Pubic lice (crabs) are tiny insects that nest in pubic hair and live by feeding on human blood. Although crabs usually occur around the genitals and anus, they may also be found in any hairy part such as the chest, armpits, beard, eyelashes and, rarely, the head.
They look like tiny crabs, one to two millimetres in diameter, grey in colour and become brownish red when filled with blood. Crabs lay their eggs (“nits”) at the base of the hair. These eggs are very tiny but can be seen as whitish dots near the base of the hairs. Crabs live for about 30 days and can survive 24 to 48 hours away from the human body.
Scabies are caused by mites that burrow below the skin surface to lay their eggs. These tiny mites are usually half a millimetre in diameter and are most commonly found in the folds of skin on the elbows, between the fingers, around the genitals, on the wrists, buttocks, breasts, penis, or under the arms. The eggs will hatch several days later and mature in about 10 days.
Crabs are usually spread through sexual contact. Scabies is spread by direct, prolonged, skin-to-skin contact with a person already infested with scabies. Infestation is easily spread to sexual partners and household members. Infestation may also occur by sharing clothing, towels and bedding as crabs and scabies can live on them for up to three days.
The first sign of crabs is usually itching in the genital or anal area. You may see the crabs, their eggs, or bluish spots where they have bitten you.
Signs and symptoms of scabies infestation are pimple-like irritations, burrows or rash of the skin (especially the webbing between the fingers; the skin folds on the wrist, elbow or knee; the penis, the breast or shoulder blades) and intense itching especially at night and over most of the body.
You can usually tell if you have crabs by finding adult crabs or nits on the hairs. If it moves, it’s crabs. However, if you think you have scabies, you should be checked by a healthcare provider, as scabies are harder to recognize.
There are no complications associated with crabs or scabies; however, scratching can lead to a skin infection.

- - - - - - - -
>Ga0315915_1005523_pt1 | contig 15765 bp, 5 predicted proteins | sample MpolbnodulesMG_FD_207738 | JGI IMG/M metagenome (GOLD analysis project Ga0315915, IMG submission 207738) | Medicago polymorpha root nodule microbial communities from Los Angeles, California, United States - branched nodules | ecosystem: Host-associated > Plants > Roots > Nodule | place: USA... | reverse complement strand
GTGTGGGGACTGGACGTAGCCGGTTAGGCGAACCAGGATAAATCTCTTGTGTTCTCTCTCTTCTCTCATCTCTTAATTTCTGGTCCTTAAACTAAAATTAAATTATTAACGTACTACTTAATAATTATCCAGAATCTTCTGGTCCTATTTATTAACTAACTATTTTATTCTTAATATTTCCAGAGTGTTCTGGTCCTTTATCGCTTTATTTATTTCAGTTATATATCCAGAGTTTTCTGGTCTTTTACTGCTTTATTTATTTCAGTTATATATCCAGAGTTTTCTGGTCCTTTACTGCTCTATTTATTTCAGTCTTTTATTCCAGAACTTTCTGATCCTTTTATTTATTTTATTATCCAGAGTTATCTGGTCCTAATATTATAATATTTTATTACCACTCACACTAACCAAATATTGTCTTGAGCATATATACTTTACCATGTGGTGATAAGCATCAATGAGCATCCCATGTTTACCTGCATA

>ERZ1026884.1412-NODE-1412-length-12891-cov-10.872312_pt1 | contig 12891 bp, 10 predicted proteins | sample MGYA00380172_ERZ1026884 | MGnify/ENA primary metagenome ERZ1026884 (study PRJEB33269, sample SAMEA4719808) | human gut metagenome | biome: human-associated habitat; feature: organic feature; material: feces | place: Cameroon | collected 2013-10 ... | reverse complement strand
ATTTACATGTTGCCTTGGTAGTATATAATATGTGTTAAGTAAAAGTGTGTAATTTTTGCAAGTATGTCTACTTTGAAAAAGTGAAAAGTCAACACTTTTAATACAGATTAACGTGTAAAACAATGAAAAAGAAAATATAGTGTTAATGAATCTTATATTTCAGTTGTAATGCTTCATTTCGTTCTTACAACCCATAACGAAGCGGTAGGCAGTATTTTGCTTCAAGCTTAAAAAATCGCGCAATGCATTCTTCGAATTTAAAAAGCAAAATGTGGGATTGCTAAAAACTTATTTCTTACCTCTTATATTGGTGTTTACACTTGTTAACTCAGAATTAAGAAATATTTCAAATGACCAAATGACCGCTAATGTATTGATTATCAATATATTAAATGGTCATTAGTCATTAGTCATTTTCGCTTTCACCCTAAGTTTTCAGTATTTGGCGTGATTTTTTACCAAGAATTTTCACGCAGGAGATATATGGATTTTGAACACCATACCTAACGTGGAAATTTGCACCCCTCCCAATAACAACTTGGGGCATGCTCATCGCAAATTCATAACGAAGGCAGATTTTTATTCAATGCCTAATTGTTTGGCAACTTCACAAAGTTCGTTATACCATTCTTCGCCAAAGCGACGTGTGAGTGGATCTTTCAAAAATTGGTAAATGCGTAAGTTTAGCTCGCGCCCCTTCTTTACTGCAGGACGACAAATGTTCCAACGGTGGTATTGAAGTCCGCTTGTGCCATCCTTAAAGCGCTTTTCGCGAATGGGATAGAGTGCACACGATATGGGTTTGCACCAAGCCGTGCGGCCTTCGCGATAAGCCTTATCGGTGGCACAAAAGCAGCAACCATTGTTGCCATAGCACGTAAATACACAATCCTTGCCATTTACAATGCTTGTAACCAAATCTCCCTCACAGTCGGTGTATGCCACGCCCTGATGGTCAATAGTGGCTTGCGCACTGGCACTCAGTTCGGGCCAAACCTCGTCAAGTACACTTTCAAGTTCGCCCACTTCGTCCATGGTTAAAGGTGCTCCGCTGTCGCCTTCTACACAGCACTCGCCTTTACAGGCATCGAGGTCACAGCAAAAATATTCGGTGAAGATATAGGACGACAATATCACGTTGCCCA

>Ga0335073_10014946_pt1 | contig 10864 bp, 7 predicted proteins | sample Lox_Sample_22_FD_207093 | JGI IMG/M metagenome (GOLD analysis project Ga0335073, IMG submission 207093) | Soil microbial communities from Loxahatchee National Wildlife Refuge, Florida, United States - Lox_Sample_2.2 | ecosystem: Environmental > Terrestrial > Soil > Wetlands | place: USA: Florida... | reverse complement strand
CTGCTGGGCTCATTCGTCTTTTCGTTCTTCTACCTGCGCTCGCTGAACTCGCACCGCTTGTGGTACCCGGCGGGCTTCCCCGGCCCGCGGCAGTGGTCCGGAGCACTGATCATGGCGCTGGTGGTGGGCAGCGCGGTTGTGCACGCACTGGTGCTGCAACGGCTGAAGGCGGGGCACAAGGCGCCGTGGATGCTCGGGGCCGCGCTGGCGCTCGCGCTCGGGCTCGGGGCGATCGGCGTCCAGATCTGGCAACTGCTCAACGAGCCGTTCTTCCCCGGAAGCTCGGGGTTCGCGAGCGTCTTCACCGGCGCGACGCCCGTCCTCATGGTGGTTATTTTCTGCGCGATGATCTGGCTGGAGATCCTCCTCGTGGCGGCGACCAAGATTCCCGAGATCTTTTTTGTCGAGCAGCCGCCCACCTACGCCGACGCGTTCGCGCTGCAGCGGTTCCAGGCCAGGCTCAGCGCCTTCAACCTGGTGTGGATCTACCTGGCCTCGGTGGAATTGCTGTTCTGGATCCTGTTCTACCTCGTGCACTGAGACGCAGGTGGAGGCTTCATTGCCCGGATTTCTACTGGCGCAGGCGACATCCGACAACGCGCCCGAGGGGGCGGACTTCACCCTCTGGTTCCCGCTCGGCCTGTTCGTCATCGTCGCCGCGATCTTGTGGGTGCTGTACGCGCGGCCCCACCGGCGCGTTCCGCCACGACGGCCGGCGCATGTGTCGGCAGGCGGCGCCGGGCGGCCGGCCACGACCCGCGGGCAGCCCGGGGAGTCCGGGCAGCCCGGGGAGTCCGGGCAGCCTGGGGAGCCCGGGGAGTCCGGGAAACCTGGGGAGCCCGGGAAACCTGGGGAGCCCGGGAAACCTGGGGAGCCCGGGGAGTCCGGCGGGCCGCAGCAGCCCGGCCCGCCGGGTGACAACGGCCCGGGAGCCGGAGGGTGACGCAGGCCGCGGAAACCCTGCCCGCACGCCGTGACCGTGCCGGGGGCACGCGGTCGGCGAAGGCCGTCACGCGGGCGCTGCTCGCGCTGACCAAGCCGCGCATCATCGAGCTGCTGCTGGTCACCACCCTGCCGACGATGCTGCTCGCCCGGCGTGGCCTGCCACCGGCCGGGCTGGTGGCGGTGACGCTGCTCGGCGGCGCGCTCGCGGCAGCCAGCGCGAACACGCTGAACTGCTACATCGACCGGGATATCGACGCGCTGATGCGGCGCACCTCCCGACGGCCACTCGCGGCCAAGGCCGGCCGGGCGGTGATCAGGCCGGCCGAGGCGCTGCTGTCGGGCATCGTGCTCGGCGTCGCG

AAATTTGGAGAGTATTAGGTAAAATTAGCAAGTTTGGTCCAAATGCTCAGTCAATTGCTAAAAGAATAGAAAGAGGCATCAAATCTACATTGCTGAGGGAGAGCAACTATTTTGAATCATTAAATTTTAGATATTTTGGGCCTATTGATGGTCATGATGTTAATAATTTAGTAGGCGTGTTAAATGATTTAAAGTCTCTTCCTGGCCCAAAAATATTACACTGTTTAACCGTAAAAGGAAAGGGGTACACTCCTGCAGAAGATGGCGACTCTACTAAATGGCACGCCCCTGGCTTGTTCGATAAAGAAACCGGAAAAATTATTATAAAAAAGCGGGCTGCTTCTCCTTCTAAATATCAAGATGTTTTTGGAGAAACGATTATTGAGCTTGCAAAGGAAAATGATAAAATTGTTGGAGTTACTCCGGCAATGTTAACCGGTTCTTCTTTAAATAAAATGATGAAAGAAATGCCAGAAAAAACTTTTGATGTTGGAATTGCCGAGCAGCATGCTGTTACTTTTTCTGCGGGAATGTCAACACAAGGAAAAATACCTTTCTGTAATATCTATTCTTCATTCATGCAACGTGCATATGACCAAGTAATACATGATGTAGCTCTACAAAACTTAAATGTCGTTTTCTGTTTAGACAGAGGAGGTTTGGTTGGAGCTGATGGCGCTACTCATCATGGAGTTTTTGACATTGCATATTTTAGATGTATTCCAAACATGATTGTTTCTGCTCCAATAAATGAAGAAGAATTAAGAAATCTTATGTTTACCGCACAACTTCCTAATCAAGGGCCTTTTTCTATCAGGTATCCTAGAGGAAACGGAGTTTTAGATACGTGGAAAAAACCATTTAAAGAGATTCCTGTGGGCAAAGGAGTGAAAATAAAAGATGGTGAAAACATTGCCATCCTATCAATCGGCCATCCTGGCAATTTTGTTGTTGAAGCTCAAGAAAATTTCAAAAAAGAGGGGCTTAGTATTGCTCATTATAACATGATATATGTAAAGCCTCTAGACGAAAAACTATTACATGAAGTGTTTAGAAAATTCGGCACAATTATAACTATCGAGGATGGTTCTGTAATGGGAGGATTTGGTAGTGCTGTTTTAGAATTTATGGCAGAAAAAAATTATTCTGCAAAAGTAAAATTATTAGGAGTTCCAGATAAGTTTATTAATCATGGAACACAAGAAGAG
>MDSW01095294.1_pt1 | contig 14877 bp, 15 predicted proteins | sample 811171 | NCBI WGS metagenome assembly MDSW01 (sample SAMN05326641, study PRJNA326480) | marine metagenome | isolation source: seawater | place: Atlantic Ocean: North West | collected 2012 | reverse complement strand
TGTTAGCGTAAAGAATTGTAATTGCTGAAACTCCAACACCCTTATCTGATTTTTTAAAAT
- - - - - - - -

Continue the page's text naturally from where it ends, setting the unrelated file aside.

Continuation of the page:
A permethrin or pyrethrin lice shampoo is recommended to treat crabs. These products are available at any drugstore without a prescription. Always follow the directions on the package insert. These medications should not be used near the eyes.
Wash the infested area; towel dry. Thoroughly saturate hair with lice medication and leave the medication on for 10 minutes. Thoroughly rinse off the medication with water. Dry off with a clean towel. Put on clean underwear and clothing after treatment. Re-treat in seven to 10 days if lice are still found.
Permethrin lotion is considered to be the most efficient scabies medication at present. Always follow the directions on the package insert. Apply lotion to a clean body from the neck down to the toes and leave overnight (10 hours). After 10 hours, take a bath or shower to wash off the lotion. Put on clean clothes.
A second treatment of the body with the same lotion may be necessary seven to 10 days later. Itching may continue for two to three weeks and does not mean that you are still infested. Your healthcare provider may prescribe additional medication to relieve itching if it is severe.
All clothes , bedding and towels used by the infested person two days before treatment should be washed in hot water (50 °C) and dried in a hot dryer (for at least 20 minutes), or dry cleaned. If you cannot wash quilts and blankets, they can be stored in sealed plastic bags for one week and then washed normally. Exposing crabs and scabies to freezing temperatures will kill them so you may want to put toys or blankets in the freezer if they cannot be washed.
All household contacts and recent sexual partners within the past month should be treated to prevent re-infestation.
Avoid close contact and sexual activity until you and your partner(s) no longer have crabs, nits or scabies and all clothing, bedding, linens etc. have been cleaned.